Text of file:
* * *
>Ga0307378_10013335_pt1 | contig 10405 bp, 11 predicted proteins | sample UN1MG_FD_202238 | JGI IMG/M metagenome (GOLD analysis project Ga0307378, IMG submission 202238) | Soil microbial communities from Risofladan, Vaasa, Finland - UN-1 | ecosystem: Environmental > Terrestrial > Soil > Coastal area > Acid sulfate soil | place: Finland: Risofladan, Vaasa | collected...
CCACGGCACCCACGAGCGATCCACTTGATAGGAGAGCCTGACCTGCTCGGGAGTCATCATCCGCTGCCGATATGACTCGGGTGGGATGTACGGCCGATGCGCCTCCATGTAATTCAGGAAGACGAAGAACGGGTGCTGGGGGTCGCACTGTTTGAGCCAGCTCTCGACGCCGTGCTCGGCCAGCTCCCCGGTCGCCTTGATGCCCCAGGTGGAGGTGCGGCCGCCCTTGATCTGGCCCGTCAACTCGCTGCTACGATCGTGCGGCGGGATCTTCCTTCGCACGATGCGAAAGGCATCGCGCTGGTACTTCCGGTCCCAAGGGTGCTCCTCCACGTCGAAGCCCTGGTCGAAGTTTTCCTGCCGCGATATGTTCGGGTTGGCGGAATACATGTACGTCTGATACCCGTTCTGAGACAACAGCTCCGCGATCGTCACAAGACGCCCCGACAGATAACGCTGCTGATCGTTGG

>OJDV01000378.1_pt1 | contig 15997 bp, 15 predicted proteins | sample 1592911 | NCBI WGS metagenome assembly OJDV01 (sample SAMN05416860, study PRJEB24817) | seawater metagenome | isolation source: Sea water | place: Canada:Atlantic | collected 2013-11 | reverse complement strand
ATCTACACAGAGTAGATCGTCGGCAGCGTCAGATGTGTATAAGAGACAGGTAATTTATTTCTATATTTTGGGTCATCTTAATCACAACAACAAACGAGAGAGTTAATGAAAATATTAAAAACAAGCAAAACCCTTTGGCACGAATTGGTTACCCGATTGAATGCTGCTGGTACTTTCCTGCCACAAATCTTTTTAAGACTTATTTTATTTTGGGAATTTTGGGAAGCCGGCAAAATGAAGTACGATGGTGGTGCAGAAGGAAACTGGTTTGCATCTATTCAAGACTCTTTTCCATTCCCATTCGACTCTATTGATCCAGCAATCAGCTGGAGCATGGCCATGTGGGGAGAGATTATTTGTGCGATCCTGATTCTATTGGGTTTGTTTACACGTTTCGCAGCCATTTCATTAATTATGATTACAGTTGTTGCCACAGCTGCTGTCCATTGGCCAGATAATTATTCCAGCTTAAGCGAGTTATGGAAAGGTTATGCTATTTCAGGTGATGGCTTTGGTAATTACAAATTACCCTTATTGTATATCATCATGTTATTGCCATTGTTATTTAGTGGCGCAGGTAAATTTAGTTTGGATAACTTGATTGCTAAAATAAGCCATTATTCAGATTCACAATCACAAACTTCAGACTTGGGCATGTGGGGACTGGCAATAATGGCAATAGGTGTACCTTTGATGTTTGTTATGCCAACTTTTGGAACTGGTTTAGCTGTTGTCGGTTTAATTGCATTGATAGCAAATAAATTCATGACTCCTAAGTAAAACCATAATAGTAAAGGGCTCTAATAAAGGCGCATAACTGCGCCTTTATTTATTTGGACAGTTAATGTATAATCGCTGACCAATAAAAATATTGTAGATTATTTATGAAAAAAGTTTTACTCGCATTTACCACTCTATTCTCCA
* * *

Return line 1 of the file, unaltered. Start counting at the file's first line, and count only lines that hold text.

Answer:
>Ga0307378_10013335_pt1 | contig 10405 bp, 11 predicted proteins | sample UN1MG_FD_202238 | JGI IMG/M metagenome (GOLD analysis project Ga0307378, IMG submission 202238) | Soil microbial communities from Risofladan, Vaasa, Finland - UN-1 | ecosystem: Environmental > Terrestrial > Soil > Coastal area > Acid sulfate soil | place: Finland: Risofladan, Vaasa | collected...